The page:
• Introduction to Software Engineering
  • Computer Organization
  • Applied Algorithms for Engineering
  • Microprocessors
  • Probability Theory in Computer and Electrical Engineering
  • Systems Programming
  • Control Systems
  • Microcomputer Architecture
  • Differential Equations
  • Operating Systems
  • Computer Science

Step 2: Earn a Master’s Degree in Computer Engineering, Computer Science or Software Engineering (2 years, optional)

Although a master’s degree in computer engineering is not required to enter the field, it can be helpful to anyone who wants to advance in the field or even pursue more niche work. According to CareerOneStop (2017), 26 percent of people in computer hardware engineering careers had a master’s degree. Like bachelor’s degrees, some master’s degree programs are available entirely online, particularly in computer-related specializations.

Admissions Requirements – Computer Engineering Master’s Programs

Not surprisingly, admissions requirements vary by institution. Some typical admission requirements to master’s degree programs in computer engineering include:

  • Completed application and fee (NOTE: Some schools require separate applications to the graduate school and the Department of Engineering)
  • A bachelor’s degree from an accredited university, often in engineering or math
  • A statement of purpose (500-600 words)
  • Three letters of recommendation
  • A minimum GPA of 3.0
  • Graduate Record Examination (GRE) scores
  • Transcripts with proof of course prerequisites

Typical Courses – Computer Engineering Master’s Programs

Students pursuing a master’s degree in computer engineering often spend the first year completing course requirements in engineering and the second pursuing specific areas of interest or even electives, often in computer science or electrical engineering. Concentrations may be available in a few, but not all, degree programs. Sample concentrations include:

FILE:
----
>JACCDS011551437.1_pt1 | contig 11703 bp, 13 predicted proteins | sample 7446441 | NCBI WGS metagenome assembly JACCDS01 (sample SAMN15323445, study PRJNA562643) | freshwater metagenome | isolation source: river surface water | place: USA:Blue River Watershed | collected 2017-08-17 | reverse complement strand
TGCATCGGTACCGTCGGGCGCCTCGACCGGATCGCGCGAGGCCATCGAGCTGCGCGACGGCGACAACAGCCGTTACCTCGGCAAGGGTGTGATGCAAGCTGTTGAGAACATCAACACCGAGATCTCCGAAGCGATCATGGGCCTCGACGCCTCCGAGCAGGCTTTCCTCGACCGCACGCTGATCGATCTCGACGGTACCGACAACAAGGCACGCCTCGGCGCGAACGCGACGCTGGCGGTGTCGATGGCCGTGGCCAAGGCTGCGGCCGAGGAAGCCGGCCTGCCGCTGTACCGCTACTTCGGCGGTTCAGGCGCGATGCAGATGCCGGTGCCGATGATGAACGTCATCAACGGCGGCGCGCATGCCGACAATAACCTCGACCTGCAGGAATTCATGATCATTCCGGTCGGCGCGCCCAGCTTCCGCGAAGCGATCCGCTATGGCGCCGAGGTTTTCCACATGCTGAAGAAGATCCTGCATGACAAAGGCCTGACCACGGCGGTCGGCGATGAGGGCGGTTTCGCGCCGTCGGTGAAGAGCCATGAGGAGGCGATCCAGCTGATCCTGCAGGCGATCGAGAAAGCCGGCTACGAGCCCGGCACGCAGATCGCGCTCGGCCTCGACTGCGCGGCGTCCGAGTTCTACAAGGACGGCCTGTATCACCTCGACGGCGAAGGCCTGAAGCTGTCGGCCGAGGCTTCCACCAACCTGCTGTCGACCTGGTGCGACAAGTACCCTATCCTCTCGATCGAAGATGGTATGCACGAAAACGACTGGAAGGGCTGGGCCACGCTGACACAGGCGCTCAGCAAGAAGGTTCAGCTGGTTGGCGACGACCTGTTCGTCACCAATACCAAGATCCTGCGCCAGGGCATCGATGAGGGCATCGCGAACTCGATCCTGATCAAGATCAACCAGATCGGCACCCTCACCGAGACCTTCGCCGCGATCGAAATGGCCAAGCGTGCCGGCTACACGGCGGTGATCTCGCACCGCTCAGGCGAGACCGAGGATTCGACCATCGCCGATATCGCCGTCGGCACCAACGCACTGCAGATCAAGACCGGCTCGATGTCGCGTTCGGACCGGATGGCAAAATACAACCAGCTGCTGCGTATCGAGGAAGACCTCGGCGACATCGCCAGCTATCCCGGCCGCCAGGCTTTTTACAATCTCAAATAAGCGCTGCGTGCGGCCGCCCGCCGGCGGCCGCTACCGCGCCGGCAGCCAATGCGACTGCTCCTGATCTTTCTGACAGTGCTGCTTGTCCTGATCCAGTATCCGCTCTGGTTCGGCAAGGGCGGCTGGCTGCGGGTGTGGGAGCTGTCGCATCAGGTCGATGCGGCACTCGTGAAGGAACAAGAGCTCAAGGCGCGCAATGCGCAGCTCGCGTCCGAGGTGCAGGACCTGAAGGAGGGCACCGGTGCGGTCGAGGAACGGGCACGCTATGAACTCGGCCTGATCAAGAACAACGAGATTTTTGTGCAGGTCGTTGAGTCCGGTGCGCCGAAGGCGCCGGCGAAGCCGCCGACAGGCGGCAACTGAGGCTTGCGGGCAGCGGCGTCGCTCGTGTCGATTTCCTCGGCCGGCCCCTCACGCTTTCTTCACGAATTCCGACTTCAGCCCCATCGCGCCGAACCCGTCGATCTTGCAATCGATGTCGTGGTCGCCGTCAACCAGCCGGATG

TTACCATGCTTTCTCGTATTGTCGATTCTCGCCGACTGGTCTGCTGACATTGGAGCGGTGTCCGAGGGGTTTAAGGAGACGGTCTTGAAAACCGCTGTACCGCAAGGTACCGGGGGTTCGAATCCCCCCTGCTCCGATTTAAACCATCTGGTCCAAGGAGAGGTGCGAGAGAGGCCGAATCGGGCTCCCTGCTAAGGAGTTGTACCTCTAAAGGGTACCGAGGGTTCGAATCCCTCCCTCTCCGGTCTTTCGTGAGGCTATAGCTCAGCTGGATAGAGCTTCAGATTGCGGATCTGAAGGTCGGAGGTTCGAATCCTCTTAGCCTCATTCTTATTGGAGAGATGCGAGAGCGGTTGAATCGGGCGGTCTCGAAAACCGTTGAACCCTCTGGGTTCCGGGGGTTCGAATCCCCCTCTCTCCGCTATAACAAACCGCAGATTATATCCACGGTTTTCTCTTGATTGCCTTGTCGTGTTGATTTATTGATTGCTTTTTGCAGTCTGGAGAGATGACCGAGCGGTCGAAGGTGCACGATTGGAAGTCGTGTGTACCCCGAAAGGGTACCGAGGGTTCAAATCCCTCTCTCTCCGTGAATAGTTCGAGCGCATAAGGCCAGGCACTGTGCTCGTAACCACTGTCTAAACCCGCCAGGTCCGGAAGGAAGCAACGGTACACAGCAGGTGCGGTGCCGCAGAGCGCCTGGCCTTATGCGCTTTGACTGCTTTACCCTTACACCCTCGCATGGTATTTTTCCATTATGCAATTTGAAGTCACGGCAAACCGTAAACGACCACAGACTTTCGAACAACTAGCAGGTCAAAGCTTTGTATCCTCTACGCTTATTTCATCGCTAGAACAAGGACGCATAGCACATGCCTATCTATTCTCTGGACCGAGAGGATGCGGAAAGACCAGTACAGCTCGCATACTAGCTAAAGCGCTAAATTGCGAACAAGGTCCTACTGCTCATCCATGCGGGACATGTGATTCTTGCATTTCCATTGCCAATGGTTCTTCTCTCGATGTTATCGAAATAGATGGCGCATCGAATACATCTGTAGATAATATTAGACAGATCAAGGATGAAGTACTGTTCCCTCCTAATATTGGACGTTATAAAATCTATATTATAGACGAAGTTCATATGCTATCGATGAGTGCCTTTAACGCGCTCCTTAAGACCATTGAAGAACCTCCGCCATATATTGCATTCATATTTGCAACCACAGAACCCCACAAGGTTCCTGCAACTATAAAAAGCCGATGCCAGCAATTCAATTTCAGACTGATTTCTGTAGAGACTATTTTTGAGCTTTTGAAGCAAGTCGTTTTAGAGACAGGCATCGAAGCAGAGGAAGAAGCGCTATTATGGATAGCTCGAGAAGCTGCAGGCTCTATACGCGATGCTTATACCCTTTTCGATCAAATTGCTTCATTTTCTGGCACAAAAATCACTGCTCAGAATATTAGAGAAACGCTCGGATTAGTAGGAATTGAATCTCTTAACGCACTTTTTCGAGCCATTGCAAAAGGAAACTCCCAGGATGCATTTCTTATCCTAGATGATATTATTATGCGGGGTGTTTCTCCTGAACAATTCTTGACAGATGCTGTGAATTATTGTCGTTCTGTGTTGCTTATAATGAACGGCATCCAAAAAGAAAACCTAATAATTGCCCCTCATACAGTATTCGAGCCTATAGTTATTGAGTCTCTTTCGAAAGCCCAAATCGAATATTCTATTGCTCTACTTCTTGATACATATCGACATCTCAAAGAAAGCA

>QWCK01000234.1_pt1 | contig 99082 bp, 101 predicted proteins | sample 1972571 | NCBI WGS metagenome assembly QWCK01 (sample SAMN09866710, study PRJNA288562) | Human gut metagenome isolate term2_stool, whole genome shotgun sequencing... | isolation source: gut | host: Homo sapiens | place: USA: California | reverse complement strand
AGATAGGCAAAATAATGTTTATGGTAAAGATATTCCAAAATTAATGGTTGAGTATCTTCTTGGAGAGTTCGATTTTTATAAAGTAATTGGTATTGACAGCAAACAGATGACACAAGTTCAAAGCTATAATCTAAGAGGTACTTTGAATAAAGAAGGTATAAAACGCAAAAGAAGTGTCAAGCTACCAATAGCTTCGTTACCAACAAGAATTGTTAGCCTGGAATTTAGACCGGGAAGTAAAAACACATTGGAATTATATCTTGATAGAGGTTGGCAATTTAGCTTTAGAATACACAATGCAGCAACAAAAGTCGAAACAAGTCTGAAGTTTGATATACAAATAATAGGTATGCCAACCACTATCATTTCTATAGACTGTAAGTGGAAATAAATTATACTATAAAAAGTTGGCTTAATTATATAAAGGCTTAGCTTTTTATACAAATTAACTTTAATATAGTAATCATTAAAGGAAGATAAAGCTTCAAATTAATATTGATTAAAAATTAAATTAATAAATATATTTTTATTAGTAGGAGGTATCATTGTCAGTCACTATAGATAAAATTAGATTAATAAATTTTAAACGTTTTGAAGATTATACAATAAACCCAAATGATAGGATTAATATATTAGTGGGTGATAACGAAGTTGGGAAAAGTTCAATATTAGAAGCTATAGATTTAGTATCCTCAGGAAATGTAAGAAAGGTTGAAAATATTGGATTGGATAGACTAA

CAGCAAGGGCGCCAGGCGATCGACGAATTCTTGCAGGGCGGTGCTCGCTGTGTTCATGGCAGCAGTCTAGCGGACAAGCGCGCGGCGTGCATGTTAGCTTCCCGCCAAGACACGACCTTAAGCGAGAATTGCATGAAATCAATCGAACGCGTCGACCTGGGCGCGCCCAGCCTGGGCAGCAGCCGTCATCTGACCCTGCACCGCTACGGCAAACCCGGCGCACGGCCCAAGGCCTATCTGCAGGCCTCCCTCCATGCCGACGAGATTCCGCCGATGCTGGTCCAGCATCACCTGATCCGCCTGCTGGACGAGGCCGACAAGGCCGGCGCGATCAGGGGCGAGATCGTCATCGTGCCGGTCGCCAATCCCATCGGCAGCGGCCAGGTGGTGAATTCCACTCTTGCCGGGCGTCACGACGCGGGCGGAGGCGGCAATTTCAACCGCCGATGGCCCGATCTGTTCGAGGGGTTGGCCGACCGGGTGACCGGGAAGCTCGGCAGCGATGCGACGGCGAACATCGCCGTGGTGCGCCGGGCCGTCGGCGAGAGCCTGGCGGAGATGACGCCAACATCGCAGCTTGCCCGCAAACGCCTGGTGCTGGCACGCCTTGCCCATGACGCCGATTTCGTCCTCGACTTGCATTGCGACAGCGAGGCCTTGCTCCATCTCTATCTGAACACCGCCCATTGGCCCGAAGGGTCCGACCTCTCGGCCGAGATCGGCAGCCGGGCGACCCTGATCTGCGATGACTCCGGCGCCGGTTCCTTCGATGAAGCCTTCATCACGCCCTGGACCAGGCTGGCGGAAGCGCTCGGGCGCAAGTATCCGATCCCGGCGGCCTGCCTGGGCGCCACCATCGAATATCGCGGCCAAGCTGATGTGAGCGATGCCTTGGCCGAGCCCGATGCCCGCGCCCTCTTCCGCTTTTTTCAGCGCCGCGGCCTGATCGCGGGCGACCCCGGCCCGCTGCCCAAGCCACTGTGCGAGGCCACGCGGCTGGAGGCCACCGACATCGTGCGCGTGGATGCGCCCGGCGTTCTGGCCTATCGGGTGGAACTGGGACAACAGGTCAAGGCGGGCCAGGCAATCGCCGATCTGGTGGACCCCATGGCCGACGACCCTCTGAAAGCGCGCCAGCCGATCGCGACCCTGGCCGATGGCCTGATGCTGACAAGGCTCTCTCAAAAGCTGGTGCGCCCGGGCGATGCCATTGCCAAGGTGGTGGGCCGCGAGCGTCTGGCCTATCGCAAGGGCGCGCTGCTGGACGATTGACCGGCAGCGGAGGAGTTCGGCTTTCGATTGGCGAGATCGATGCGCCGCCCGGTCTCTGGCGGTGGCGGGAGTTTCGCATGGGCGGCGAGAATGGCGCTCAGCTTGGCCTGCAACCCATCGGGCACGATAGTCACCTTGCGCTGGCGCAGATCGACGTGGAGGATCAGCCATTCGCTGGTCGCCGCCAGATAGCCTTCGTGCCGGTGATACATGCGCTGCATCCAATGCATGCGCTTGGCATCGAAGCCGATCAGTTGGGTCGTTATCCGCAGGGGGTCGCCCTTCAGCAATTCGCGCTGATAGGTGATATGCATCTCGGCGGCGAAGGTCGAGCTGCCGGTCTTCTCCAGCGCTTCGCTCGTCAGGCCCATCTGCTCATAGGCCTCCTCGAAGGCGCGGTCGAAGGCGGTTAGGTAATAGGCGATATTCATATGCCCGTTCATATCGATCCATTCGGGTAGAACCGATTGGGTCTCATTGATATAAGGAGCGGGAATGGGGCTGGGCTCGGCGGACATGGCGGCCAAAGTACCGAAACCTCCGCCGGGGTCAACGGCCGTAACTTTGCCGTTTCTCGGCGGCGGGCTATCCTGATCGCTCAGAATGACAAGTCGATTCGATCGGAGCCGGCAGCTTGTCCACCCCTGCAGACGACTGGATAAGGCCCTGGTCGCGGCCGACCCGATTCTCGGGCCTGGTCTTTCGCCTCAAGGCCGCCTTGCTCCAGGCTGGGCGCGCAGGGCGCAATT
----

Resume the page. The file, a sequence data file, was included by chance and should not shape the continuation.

• Cybersecurity
  • Software
  • Computer connections and networks
  • Hardware and computer architecture

Similar to the bachelor’s level, a master’s degree program may incorporate a capstone project in the final year. In some cases, a thesis could be an option as well. Classes found in master’s degree programs in computer engineering include:

  • Modern Computer Architecture
  • Systems Engineering
  • Solid State Devices
  • Computer System Security Foundations
  • Electronic Design
  • Operating Systems
  • Probability for Computer and Electrical Engineers
  • Broadband Network Architectures
  • Digital Communication
  • Cybersecurity
  • Advanced Data Structures
  • Modern Active Circuit Design

Step 3: Gain Experience in Computer Engineering (1-4 years)

Experience in computer engineering is important for numerous reasons. It can point professionals in a new direction of study in the field, leading to a discovery or advancement. It also can be important to anyone thinking about becoming licensed as a Professional Engineer (PE), although licensing requirements vary from state to state. Becoming a PE in computer engineering is typically not required for employment according to Institute of Electrical and Electronic Engineers (IEEE)-USA (2015) unless the computer engineer:

  • Works as a consultant
  • Stamps or signs engineering documents for public firms or agencies that make services available to the public

If becoming a PE is important, experience is a necessity. In fact, at least four years of experience working under the guidance of other qualified engineers are required to be able to seek the PE designation.

Step 4: Become a Professional Engineer (PE) in Computer Engineering (4 years or more)

A PE license is not necessary to work in the field, but may be valuable when it comes to finding better employment opportunities or working as a consultant. Additionally, anyone interesting in starting his or her own firm may want to become a PE, according to the IEEE (2015). If a person plans to work for a business or corporation throughout their lives, however, the PE license may not be as important. According to IEEE-USA, the benefits to PE licensing include the ability to show that:

  • Minimal standards in engineering education have been met
  • An ethical commitment has been made to the standards of public health and safety

This commitment to public safety becomes even more important with computer systems that utilize real-time components, reported the IEEE-USA.

PE Licensing Requirements

Computer engineers need to meet the following criteria to be able to become a licensed PE, according to IEEE-USA:

  • A degree from an ABET-accredited engineering program